Cable and Cable Carriers  
Optinet Cable Design Tips

Moving cables are often the weakest link in the MTBF reliability chain of high precision, high velocity positioning systems. The reason is mostly fatigue, due to repetitive torsional twisting and bending tension stresses on the wires, and due to gradual deterioration of the cable jacket due to friction with other cables and with cable carriers.  Other failure modes include noise in feedback signals due to interferance from PWM switching of motor power lines. A good cable management design practice includes the following considerations:

1. For flat ribbon cables, tracked or trackless, as well as for round cables refer to flex life charts. Use flex radius for a flex life of 10M cycles.

Trackless Cable Application
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2. Separate signal from power cables to minimize "cross talk";
3. Shield all cables to minimize interference which cause signal contamination
4. Use common grounds to all electrical signals to aximize signal to noise ratio
5. Use breakout boards and connectors to disconnect long cables for quick replacement

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6. Populate cable tracks, whenever used, for a free relative movement of the cables in order to minimize cable strain
7. Use roller support for long cable tracks to control saggingg
8. Use clear label for every cable to assure ease of maintenance and troubleshooting
9. Use plug and play connections of motors, encoders, home, limits, and I/O to terminals, feedthrough connectors, amplifiers and controllers for ease of maintenance
10. Design for ease of cable accessibility, during cable creplacement or repair, with minimal disassembly of other parts ( e.g. motor coils, encoder read heads )

Cable Selection Checklist ( by GORE )

* Cable length, Maximum cable diameter, Minimum cable diameter, Total number of cables:
* Data transmission:  Digital  Analog
* Protocol/data rate:
* Voltage rating:
* Low noise requirements:
* Impedance: Crosstalk:  Yes  No
* EMI:  Yes  No
* Attenuation:  Yes  No
* Electrostatic discharge:  Yes  No
* Flexing required:  Yes  No
* Flex type:  Rolling  Tic-toc Cycles:  Torsion  Random Bend radius/torsion angle:
* Stroke length, Acceleration rate, Speed
* Type of strain relief:
* Etching/bonding:
* Potential Environmental Issues
* Cut-through:  Yes  No
* Abrasion:  Yes  No
* Maximum temperature: Minimum temperature:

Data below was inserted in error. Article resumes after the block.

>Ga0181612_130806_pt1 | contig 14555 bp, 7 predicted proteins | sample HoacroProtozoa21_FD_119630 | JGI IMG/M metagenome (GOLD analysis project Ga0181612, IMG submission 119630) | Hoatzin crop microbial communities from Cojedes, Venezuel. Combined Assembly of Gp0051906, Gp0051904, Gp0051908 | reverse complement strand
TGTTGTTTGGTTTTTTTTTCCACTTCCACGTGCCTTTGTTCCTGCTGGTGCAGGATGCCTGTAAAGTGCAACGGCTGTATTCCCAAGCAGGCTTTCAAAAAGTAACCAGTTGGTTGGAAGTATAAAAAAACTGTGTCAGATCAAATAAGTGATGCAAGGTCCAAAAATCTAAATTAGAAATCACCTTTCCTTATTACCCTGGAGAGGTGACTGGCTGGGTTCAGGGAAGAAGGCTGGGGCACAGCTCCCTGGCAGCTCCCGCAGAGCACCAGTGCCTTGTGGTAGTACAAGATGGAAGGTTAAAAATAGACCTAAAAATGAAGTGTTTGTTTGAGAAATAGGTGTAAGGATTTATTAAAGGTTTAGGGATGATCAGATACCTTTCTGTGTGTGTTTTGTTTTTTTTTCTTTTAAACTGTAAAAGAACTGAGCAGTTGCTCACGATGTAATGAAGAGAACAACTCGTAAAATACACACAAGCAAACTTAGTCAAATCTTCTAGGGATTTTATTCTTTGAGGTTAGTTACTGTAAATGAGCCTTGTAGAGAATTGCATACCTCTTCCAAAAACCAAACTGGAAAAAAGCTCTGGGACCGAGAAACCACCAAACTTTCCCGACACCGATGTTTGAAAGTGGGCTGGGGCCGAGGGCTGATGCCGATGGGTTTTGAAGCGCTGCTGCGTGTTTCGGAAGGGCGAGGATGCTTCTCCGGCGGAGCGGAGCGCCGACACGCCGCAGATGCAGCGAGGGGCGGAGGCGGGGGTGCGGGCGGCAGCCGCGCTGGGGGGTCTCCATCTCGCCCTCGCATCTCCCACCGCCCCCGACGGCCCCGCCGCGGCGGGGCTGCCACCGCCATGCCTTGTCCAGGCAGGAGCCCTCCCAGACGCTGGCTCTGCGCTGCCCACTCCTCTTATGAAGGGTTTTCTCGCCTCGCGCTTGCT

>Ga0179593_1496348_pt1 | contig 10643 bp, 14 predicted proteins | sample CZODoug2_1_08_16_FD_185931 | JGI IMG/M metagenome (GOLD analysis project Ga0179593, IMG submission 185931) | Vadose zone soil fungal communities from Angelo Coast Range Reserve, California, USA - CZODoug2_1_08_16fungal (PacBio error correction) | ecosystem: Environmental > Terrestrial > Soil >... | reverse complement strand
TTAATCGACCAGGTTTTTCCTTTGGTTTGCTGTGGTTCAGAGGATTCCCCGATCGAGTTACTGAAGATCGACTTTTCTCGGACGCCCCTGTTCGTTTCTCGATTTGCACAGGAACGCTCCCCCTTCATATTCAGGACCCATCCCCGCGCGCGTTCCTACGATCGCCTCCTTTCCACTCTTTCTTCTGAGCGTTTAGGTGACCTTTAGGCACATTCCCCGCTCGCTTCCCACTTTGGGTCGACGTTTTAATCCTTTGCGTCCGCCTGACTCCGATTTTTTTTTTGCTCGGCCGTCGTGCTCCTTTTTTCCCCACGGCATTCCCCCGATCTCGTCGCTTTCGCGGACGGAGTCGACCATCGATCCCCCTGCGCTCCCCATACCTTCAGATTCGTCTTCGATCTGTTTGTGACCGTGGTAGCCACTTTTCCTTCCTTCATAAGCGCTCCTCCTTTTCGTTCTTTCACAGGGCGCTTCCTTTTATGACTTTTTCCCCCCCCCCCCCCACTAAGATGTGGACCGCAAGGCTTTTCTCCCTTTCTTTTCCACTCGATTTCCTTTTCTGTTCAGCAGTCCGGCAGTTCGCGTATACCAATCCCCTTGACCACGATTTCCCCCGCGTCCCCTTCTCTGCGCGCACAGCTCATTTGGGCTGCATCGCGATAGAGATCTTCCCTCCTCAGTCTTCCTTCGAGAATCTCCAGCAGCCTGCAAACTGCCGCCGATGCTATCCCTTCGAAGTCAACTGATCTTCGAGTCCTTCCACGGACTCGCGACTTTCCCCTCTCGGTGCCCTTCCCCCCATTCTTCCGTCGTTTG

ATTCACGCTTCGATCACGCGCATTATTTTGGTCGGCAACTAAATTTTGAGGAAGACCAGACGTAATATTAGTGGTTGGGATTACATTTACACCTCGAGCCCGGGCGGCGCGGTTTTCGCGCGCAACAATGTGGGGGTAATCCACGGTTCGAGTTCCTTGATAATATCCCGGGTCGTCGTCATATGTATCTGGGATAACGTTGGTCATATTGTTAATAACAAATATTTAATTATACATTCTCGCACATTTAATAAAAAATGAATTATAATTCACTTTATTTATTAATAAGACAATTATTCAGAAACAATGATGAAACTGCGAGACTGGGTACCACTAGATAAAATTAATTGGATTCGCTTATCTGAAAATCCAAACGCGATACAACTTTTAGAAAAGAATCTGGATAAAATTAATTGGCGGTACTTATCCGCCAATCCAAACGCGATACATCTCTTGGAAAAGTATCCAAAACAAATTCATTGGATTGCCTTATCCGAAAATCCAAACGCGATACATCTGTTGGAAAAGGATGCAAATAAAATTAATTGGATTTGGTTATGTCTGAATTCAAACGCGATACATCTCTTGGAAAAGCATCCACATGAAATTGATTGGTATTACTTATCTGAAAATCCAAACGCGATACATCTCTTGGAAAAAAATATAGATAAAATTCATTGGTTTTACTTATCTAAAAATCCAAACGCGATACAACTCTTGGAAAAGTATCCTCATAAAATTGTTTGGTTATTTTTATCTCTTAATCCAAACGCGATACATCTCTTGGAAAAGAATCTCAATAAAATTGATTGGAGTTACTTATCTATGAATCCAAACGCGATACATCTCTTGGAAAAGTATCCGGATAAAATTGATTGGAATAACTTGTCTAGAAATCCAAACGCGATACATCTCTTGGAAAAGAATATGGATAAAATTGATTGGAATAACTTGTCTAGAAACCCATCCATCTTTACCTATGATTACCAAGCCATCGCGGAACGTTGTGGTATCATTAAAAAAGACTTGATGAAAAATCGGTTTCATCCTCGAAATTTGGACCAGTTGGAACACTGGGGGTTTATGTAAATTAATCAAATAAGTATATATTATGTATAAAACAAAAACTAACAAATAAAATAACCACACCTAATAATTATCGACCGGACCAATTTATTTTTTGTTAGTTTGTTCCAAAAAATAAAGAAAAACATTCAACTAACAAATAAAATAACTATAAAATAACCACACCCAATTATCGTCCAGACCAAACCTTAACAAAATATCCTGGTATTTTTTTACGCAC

* Humidity:  Yes  No
* Chemical exposure type:
* Liquid exposure type:
* Gas exposure type:
* Other contaminants:
* Outgassing:  Yes  No
* Shock/vibration:  Yes  No
* Radiation:  Yes  No
* Vacuum (Torr):
* Cleanroom class:
* Weight:  Yes  No
* Routing:  Yes  No
* Cable track used:

Leoni Product Specifications of High Performance Flat Cables: (

* High Performance Flat Cables Flex life 100 million cycles and beyond
* Typical bending radius 7,5 x cable height depends on each custom design
* Components Any custom component to allow for unlimited flexibility; possible also shielded and unshielded power, signal, ethernet, video, encoder, tubes
* Web spacing Can be defined in order to optimize overall cable width; zero web up to 2,5 mm webs possible
* Typical copper used Bare, silver plated copper in high strand counts as well as high strength copper alloys
* Acceleration Up to 45 m/s2
* Speed of travel > 3 m/s
* Cable width 15–150 mm
* Typical # of cables stacked Up to 5 cables in one clamp; depending on design more cables can be stacked
* Clean room class IPA Class 1 (highest class possible)
* Temperature range for optimal flex life 20C – 80C, 68F – 176F
* Certifications UL & CE
* Self supporting design option Up to 75 cm / 30 inches (depending on cable design)

LEONI has successfully engineered and produced many customized composite flat cable solutions that have accomplished more than 100 million flex cycles at a bend radius of only 7.5 times the cable’s height. Several factors influence the flex life of the cable; these include but are not limited to: :

* bend radius of the cable in the application
* cable design (type of stranding, copper, component layout, insulation materials, etc.)
* acceleration and speed of the application
* length of travel and stroke length
* general application environment such as temperature
* track chain or free travel
* industrial vs. clean room
* exposure to chemicals etc.

                                                                                                                                    Cable Carriers

                                                                                   9 Steps for Specifying a Cable Carrier System  by: IGUS http://www.igus.commmoms.commmomm 

1. Gather data::
The first step in choosing a cable carrier is to gather all the necessary technical data prior to contacting a cable carrier vendor. This includes length of travel, what cables or hoses will be installed, the size of cables and hoses and how much they weigh, any environmental factors such as debris, heat or chemicals, and speed and acceleration.

2. The largest cable or hose: